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Infectious Curiosity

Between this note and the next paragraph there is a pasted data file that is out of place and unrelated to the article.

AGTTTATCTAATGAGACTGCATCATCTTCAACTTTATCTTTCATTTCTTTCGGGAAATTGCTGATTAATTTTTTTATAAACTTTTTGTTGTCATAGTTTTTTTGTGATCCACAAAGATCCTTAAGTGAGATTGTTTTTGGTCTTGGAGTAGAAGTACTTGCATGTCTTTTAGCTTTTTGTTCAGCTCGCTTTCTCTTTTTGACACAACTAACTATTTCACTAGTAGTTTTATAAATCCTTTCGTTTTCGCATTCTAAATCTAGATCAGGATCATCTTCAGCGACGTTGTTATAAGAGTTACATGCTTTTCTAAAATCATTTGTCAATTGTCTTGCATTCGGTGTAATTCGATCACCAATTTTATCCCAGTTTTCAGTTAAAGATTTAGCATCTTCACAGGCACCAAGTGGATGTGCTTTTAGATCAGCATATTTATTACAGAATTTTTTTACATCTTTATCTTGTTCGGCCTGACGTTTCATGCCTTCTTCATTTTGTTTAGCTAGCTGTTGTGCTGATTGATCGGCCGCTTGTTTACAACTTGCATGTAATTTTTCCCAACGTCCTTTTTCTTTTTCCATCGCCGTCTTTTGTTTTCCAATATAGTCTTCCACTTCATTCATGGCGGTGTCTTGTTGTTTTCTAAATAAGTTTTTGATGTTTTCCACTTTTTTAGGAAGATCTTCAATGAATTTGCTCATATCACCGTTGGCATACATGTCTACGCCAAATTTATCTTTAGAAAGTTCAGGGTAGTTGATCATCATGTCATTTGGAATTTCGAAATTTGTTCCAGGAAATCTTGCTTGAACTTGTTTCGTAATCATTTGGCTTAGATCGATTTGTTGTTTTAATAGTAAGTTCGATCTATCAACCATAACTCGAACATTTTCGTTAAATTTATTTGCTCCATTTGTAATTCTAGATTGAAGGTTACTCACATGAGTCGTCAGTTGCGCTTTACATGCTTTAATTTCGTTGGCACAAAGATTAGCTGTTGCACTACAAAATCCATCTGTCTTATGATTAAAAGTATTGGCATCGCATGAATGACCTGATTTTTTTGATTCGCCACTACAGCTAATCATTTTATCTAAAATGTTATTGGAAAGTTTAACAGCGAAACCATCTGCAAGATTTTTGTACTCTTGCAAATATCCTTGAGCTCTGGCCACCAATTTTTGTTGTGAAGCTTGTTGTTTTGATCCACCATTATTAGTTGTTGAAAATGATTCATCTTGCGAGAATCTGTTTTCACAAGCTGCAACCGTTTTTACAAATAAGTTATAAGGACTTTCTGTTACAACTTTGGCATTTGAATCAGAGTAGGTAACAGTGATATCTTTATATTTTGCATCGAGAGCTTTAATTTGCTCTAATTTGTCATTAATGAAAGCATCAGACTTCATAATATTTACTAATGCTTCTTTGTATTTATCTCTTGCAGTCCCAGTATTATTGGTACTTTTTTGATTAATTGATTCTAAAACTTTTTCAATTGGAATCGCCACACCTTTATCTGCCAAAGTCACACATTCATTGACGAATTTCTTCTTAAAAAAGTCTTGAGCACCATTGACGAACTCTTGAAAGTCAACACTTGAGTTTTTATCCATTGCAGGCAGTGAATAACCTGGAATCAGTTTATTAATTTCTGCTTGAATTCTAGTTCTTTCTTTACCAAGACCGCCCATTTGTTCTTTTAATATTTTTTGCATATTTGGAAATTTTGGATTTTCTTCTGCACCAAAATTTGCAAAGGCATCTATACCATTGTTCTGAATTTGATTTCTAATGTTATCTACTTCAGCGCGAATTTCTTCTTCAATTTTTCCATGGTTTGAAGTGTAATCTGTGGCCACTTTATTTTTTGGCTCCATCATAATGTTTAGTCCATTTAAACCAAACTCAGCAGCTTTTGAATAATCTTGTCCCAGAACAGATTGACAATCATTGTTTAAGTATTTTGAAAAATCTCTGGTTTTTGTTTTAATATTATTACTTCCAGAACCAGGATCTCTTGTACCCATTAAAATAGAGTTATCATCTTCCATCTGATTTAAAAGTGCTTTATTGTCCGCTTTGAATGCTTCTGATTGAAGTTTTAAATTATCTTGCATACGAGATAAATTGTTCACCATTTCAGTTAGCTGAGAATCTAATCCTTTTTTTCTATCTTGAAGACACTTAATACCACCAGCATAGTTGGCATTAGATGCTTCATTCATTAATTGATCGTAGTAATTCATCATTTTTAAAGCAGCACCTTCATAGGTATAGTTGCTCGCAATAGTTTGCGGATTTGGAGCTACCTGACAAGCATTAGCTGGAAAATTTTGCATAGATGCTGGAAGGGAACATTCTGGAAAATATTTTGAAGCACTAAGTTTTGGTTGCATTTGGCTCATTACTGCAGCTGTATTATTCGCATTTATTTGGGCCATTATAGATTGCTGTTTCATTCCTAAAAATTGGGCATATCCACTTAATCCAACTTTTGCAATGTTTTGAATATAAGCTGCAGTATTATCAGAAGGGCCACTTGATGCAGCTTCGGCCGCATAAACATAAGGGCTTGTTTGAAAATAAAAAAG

The course of virologist Charlie Rice’s career changed with one phone call in 1989. Then at Washington University in St. Louis, Rice was the country’s leading yellow fever expert. The voice on the other end of the line belonged to Stephen Feinstone, an FDA scientist asking about a vaccine for the disease that had just won agency approval. Yellow fever virus is a flavivirus. Feinstone wanted to know if Rice could help develop a vaccine to protect against another flavivirus: hepatitis C. “I can get interested in pretty much anything, I guess,” says Rice.

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